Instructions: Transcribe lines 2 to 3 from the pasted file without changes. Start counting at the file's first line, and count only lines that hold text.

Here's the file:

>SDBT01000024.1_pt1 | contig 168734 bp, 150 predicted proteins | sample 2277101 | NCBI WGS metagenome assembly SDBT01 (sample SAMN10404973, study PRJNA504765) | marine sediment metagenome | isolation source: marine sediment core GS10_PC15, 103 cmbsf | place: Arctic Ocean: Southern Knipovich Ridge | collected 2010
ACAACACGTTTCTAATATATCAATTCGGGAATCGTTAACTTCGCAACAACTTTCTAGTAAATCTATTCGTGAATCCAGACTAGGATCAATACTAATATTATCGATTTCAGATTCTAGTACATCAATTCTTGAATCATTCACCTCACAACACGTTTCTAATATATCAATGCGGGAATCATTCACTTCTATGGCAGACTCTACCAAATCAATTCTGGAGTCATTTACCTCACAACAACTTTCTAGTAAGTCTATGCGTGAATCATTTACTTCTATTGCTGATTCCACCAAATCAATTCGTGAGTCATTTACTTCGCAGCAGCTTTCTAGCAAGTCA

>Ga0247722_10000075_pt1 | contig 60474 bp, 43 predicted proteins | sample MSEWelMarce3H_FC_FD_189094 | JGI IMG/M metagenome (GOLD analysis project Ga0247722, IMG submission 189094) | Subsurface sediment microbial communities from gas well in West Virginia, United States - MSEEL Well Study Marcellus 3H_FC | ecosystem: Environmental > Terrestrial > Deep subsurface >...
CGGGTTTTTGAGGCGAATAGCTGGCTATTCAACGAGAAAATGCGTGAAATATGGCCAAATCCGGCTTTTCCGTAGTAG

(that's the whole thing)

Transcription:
ACAACACGTTTCTAATATATCAATTCGGGAATCGTTAACTTCGCAACAACTTTCTAGTAAATCTATTCGTGAATCCAGACTAGGATCAATACTAATATTATCGATTTCAGATTCTAGTACATCAATTCTTGAATCATTCACCTCACAACACGTTTCTAATATATCAATGCGGGAATCATTCACTTCTATGGCAGACTCTACCAAATCAATTCTGGAGTCATTTACCTCACAACAACTTTCTAGTAAGTCTATGCGTGAATCATTTACTTCTATTGCTGATTCCACCAAATCAATTCGTGAGTCATTTACTTCGCAGCAGCTTTCTAGCAAGTCA

>Ga0247722_10000075_pt1 | contig 60474 bp, 43 predicted proteins | sample MSEWelMarce3H_FC_FD_189094 | JGI IMG/M metagenome (GOLD analysis project Ga0247722, IMG submission 189094) | Subsurface sediment microbial communities from gas well in West Virginia, United States - MSEEL Well Study Marcellus 3H_FC | ecosystem: Environmental > Terrestrial > Deep subsurface >...